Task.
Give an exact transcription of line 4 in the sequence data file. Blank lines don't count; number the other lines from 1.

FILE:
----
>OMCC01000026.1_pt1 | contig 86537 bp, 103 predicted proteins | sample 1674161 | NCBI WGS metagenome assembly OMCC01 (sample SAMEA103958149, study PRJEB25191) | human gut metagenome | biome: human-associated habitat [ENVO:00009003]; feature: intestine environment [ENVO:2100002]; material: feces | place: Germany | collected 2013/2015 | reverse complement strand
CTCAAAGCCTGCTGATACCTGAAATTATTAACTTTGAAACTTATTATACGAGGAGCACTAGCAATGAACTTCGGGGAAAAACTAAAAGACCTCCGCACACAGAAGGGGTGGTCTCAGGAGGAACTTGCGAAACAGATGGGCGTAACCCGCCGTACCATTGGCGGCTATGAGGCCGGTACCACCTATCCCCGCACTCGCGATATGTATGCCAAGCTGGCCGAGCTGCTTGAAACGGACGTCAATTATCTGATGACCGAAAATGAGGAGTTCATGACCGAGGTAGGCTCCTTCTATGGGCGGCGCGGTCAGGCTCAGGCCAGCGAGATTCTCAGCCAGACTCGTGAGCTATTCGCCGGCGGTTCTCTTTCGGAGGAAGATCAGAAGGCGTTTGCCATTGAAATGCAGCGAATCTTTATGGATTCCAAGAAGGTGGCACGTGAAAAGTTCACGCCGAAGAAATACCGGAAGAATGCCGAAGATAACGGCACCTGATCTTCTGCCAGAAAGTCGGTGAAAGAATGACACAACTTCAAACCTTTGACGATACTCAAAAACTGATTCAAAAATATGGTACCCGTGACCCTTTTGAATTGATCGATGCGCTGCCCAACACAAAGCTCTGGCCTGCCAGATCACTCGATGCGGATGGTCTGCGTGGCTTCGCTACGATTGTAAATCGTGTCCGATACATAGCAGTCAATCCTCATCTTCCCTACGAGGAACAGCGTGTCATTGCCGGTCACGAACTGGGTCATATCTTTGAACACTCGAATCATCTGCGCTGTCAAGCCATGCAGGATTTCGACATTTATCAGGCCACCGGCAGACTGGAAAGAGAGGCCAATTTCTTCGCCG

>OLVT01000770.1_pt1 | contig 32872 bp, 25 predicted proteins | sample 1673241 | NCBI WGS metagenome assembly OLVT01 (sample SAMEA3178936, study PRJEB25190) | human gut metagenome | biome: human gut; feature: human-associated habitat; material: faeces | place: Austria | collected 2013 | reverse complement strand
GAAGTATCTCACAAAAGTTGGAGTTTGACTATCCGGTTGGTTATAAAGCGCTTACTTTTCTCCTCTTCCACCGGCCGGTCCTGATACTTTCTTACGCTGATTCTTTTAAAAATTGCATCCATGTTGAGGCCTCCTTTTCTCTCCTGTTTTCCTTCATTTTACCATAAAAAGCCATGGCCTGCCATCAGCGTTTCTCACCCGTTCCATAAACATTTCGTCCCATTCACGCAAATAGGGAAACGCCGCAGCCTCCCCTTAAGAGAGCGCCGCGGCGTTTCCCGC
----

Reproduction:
GAAGTATCTCACAAAAGTTGGAGTTTGACTATCCGGTTGGTTATAAAGCGCTTACTTTTCTCCTCTTCCACCGGCCGGTCCTGATACTTTCTTACGCTGATTCTTTTAAAAATTGCATCCATGTTGAGGCCTCCTTTTCTCTCCTGTTTTCCTTCATTTTACCATAAAAAGCCATGGCCTGCCATCAGCGTTTCTCACCCGTTCCATAAACATTTCGTCCCATTCACGCAAATAGGGAAACGCCGCAGCCTCCCCTTAAGAGAGCGCCGCGGCGTTTCCCGC